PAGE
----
Order by: 9 resources
Upper, middle and lower course landforms
An interactive quiz. Can your students match a selection of river features to the correct river stage? From interlocking spurs to deltas there's a choice of three options. A great starter, plenary or quick fire revision activity and always very popular.
The long profile of a river
This is an activity where pupils use photographs to discuss how a river changes from its source to the mouth. Pupils can then sort statements into upper, middle and lower position on the river long profile. An interactive version of the statement sorting exercise is also provided.
River processes – Bingo!
This excellent starter or plenary is a fun class bingo game using the KS3 rivers topic. The resource includes over fifteen definitions and a bingo grid. The interactive activity matches key words and definitions for these physical processes. It could also be used as a GCSE examination revision exercise.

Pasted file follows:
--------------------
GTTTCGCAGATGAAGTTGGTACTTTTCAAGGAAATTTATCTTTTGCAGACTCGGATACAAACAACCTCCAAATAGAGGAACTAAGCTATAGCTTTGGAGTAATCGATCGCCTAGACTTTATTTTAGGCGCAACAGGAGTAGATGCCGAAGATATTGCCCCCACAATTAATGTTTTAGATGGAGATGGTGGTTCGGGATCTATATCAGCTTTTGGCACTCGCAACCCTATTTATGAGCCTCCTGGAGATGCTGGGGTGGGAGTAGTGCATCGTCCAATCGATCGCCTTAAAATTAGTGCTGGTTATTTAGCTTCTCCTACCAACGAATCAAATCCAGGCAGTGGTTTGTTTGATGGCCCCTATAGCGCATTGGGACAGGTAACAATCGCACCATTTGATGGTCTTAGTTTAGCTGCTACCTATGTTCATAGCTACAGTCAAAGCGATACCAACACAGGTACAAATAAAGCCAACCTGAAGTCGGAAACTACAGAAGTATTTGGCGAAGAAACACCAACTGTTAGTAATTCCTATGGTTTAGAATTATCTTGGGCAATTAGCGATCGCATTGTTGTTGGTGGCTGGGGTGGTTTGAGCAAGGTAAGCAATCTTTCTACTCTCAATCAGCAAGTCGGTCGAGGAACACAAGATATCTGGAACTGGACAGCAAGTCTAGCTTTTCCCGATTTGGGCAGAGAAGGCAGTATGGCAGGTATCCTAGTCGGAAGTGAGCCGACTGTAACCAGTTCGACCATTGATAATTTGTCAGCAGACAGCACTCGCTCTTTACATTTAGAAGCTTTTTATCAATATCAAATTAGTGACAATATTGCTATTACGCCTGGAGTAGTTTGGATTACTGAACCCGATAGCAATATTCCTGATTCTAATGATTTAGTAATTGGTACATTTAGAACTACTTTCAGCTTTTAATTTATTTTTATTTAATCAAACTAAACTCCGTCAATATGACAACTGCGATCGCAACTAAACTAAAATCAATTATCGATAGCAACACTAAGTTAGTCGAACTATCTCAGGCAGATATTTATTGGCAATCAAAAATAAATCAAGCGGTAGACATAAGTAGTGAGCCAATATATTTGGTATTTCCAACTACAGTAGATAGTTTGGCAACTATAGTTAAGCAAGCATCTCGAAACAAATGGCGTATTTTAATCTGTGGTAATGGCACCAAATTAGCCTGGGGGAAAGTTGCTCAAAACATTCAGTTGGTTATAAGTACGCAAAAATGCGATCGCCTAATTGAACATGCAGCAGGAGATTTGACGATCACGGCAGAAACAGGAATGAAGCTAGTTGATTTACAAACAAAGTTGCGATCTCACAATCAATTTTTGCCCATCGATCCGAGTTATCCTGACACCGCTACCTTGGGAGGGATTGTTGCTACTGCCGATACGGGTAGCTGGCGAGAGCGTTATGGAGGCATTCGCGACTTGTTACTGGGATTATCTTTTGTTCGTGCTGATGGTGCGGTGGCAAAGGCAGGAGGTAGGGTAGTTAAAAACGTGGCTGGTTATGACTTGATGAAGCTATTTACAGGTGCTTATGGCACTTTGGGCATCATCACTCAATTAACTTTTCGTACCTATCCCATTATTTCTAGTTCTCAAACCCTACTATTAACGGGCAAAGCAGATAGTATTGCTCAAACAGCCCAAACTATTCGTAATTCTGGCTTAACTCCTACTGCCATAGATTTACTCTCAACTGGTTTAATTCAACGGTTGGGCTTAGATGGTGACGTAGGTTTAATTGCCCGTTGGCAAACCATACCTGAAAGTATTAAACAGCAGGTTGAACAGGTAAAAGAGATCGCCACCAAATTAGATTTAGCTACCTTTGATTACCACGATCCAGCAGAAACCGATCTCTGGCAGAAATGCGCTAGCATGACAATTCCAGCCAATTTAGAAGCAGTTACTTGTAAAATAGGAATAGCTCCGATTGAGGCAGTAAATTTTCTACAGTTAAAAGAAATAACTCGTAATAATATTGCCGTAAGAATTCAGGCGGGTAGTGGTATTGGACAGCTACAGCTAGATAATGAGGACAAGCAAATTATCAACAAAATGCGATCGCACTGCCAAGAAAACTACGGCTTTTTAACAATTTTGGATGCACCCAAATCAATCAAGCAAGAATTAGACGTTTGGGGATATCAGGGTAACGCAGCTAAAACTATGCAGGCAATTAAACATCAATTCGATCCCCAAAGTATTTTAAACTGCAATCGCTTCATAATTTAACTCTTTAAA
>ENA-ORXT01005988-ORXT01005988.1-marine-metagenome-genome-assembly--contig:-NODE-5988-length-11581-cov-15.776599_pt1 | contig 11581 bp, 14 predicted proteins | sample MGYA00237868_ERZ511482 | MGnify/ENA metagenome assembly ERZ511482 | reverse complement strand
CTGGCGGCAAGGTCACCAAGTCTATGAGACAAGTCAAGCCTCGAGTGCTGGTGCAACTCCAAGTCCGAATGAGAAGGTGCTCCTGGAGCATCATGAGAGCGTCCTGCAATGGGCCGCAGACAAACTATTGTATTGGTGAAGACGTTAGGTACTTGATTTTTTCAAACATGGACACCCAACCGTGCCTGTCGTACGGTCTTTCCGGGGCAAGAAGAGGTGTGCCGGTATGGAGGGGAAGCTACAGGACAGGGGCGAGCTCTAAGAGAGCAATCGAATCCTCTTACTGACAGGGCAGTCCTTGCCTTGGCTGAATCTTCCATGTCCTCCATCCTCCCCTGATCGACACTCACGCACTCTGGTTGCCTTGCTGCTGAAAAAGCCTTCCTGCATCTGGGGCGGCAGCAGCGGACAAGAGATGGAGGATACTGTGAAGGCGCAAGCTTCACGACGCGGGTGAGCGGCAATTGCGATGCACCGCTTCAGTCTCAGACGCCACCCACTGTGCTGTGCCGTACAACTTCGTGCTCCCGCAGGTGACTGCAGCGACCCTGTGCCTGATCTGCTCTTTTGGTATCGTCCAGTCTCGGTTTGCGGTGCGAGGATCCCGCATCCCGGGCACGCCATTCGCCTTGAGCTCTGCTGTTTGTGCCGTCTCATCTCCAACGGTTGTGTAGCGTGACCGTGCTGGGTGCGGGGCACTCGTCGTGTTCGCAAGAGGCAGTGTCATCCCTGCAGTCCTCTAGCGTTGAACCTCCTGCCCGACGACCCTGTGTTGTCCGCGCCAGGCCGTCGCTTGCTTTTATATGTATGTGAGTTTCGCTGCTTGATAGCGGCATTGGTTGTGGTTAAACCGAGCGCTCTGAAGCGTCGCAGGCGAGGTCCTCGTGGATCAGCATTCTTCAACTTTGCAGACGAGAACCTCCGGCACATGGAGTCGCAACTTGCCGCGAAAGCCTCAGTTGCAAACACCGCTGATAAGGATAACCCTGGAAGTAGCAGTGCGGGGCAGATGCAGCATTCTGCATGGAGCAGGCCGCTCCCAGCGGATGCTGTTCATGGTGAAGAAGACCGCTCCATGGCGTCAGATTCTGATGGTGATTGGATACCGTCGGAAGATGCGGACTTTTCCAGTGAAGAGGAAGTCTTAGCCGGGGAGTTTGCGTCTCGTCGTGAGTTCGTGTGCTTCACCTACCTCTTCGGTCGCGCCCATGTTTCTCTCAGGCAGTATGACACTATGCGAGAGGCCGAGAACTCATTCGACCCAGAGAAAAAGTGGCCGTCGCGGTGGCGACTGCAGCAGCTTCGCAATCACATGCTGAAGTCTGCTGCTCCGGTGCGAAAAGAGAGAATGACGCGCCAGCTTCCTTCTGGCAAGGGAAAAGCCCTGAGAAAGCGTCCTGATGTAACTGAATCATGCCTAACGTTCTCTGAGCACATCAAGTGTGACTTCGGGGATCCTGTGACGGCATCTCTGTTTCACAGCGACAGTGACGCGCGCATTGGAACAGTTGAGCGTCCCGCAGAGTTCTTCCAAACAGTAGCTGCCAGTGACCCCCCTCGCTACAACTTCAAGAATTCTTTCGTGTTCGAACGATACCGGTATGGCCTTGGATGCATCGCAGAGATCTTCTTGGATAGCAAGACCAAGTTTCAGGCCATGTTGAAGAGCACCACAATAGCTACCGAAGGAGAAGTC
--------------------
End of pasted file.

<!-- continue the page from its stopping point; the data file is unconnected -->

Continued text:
An excellent idea for a revision exercise on river vocabulary. It could be used as a card sort, a dominoes game or as a loop game. As such it could be a starter or used as a plenary. Excellent for for physical geography aspects of examination syllabuses but also for KS3 classes.
River Basin sort and match
A great plenary or starter to test understanding of river basin keywords and if students can recognise and match river basin features to a map and photographs.
Focus on key words and phrases for rivers with this fun homage to the popular game show quiz format. The Word document provides a standalone paper based version but the accompanying interactive version is ideal for the IWB for the whole class.
Rivers odd one out
This is ideal as a review of 'rivers' work. Students identify the term which is different, give an explanation and provide an alternative answer. It can be an individual, paired or group exercise.
The main flows of the hydrological cycle
Two interactive matching exercises to link the names of ten flows in the hydrological cycle with their definitions and to name the six phase changes of water.
A Twitter approach to rivers! The resource asks students to describe images linked to rivers in a maximum of 140 characters.